I hope I never lose my sense of wonder. If that makes me naive, then so be it.

Wednesday, 29 April 2009

here we go again

Today was the Regional Historica Fair, a day full of project presentations by both R and A, along with 150 other students whose topics covered all facets of Canadian history. A full day for them and for M and I as we spent the day exploring the Museum of Civilization.

At the end of it all, R's project placed 6th overall, and she's once again off to the Provincials in June. A was a bit down, being her competitive self, but she's already thinking on next year's project.

Tuesday, 28 April 2009

moving along

We're about to start into the guitars on the CD, which means more sessions of me listening as the sound gets fuller and heavier and better. If I ever tour, Uberguitarist will have to clone himself or it just won't sound right.

The possible 12th song for the CD finally came together lyrically; I had most of it done but one half of one verse just wouldn't cooperate. Finally, by building the lyrics backwards, it clicked. Not to say I'm singing it backwards and sending secret messages or anything (remember that fiasco? Oh, there's another 80s flachback...), but I knew what the last line was to be, then did the second last line, then added each previous line to complete it. I think that's a first for me. Not sure if it will make the cut but I sure do like it.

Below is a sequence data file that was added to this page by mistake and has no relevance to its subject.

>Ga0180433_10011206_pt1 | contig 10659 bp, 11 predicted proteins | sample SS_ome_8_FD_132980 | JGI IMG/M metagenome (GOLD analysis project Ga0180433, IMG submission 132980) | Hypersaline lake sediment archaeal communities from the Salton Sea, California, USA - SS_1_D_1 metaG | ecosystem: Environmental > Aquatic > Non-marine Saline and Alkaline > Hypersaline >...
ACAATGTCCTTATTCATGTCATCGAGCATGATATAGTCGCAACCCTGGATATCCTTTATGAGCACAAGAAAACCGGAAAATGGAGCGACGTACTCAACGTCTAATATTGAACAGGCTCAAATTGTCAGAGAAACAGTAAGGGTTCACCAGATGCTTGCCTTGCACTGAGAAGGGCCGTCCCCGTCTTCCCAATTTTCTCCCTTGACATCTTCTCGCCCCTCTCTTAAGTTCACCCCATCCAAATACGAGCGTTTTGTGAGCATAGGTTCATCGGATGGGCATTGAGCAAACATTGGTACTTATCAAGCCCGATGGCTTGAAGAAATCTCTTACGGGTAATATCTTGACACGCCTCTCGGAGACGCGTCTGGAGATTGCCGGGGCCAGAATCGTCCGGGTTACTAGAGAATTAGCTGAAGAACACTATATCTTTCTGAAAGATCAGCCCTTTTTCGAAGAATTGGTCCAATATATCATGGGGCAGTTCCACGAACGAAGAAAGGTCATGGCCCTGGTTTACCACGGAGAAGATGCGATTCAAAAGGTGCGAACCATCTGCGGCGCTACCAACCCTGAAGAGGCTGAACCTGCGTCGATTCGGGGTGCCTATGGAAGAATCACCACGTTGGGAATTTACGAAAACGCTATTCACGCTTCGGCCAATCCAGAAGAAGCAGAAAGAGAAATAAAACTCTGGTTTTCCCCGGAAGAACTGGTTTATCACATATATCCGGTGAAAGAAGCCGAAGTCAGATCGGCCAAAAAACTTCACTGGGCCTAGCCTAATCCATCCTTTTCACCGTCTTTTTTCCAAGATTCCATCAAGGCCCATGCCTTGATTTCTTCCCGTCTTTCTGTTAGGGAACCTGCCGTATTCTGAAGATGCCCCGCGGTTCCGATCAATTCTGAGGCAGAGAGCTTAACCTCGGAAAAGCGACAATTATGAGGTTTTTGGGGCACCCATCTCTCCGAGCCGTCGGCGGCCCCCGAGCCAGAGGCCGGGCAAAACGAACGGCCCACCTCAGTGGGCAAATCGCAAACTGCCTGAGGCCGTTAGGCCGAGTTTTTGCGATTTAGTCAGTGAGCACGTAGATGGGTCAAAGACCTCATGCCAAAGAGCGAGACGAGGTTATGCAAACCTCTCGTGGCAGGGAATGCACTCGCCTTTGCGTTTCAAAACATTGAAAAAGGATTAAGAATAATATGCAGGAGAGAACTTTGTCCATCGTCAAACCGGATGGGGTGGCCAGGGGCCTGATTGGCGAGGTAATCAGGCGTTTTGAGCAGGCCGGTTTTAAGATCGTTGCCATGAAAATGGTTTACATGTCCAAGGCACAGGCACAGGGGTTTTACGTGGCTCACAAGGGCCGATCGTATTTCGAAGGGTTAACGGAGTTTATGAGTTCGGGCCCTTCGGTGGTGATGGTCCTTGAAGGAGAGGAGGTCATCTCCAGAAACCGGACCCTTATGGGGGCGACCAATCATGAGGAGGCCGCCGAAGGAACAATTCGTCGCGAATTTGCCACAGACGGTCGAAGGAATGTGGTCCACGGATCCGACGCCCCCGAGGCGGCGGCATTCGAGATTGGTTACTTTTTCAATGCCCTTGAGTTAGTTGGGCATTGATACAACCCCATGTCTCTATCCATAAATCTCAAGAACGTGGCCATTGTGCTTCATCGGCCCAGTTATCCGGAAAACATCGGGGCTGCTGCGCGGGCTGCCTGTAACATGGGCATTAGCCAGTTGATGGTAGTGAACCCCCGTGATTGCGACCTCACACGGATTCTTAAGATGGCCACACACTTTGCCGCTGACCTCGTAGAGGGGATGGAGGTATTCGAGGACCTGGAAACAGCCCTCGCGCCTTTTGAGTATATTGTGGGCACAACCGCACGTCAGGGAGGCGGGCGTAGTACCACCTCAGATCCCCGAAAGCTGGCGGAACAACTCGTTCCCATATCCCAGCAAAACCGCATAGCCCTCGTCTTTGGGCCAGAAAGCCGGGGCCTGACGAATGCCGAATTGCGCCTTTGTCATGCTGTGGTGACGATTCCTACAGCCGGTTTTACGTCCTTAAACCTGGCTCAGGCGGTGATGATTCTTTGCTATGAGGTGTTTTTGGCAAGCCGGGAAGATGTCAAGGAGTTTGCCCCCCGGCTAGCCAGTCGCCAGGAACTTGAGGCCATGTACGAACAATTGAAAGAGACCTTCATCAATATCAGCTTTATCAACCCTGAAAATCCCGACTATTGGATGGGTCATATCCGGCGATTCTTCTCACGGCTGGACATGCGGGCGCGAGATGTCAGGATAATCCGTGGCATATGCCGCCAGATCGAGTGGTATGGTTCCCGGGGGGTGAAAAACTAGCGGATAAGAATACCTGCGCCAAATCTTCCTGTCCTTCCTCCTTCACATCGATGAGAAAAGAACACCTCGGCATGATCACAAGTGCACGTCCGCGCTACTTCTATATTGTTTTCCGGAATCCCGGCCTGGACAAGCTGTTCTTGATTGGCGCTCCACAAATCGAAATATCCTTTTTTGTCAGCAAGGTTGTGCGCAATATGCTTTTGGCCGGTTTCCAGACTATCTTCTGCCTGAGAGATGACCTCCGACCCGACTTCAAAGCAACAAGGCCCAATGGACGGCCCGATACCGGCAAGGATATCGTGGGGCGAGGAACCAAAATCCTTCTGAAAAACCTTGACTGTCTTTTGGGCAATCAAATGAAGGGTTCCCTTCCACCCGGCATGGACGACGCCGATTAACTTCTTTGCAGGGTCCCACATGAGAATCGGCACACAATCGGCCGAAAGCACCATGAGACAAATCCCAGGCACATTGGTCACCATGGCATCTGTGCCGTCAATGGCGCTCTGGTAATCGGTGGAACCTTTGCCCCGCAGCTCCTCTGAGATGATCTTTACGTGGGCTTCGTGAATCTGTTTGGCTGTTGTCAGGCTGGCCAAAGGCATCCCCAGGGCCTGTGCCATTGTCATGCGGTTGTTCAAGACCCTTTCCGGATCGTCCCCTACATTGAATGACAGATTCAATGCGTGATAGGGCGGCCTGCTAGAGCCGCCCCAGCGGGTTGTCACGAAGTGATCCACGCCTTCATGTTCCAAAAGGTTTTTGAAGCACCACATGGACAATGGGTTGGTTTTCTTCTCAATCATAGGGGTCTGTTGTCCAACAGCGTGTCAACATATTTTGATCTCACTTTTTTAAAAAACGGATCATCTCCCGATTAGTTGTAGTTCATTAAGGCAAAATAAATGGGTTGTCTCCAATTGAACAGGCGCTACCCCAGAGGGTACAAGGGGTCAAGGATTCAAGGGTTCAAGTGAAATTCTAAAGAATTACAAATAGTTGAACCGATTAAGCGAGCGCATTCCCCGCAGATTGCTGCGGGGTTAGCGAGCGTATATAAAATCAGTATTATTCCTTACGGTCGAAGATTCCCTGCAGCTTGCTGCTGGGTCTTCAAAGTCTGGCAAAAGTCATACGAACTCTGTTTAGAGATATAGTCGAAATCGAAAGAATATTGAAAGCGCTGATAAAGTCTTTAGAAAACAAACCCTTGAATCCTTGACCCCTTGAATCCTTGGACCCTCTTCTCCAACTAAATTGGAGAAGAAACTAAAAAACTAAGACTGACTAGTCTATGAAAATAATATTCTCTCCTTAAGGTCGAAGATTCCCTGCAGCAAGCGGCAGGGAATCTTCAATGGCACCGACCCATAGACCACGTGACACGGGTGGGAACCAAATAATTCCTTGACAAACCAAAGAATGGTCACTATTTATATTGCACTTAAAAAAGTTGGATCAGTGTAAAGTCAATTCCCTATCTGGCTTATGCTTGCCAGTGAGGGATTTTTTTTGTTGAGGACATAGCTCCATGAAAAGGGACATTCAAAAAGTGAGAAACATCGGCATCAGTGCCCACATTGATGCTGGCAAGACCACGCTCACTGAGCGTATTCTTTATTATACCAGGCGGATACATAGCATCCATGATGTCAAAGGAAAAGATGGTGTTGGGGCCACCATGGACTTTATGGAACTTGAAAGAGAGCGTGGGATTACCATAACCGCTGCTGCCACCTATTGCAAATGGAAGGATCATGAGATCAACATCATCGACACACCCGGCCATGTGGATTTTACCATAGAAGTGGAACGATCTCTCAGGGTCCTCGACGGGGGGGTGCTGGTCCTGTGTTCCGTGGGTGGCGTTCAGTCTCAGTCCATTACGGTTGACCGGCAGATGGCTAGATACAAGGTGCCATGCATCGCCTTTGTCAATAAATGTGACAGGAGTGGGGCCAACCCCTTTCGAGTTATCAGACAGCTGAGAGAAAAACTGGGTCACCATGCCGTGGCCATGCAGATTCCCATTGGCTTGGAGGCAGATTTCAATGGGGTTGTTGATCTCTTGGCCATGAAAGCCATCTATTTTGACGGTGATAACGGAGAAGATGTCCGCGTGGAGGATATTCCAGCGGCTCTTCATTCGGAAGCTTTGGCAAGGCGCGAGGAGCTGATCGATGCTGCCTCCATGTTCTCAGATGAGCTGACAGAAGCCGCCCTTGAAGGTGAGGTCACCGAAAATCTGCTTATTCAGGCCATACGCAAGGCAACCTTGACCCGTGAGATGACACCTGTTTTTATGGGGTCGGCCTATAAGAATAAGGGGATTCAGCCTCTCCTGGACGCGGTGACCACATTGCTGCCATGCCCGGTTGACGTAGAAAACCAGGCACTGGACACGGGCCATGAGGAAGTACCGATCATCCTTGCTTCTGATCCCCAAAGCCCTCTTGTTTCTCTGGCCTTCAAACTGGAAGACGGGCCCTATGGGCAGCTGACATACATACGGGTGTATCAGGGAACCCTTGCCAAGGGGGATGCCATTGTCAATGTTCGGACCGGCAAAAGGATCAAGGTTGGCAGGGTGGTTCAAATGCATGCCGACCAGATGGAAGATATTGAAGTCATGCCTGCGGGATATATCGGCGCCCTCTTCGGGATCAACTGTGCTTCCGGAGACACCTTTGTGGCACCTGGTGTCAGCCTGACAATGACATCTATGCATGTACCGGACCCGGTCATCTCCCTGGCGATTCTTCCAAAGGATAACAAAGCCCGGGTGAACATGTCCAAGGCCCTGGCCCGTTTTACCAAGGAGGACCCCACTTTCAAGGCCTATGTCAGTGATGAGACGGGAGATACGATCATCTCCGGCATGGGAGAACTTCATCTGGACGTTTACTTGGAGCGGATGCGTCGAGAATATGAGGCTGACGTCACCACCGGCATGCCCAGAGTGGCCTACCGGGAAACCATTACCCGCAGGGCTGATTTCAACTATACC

Another happy thing last week was the repair and make-it-playable of Dad's old guitar. Turns out it's a 1955 model, described by the great guy who fixed it as "a sweet little guitar". Not sure which songs it will be used on, but I'm looking forward to it.

Friday, 17 April 2009

i love

I love that yesterday I reached a new high of esteem with the kids by giving them an empty coffee can, two 12"x12" stone floor tiles, and a burlap bag from a purchase of 5 pounds of basmati rice, and saying, "Hey, girlies, can you use these in your fort outside?" Their eyes grew wide at the sight of the unexpected treasures, then in a mad rush they were out the door to find a place for them.

They are living outside these days, drinking in all that is spring.

The red-wing blackbirds are back.

It's supposed to get cold again next week, but I'm firmly ignoring that.

Wednesday, 15 April 2009

bad girl! no cd updates!

A double post today to make up for my sad lack of updates on the CD.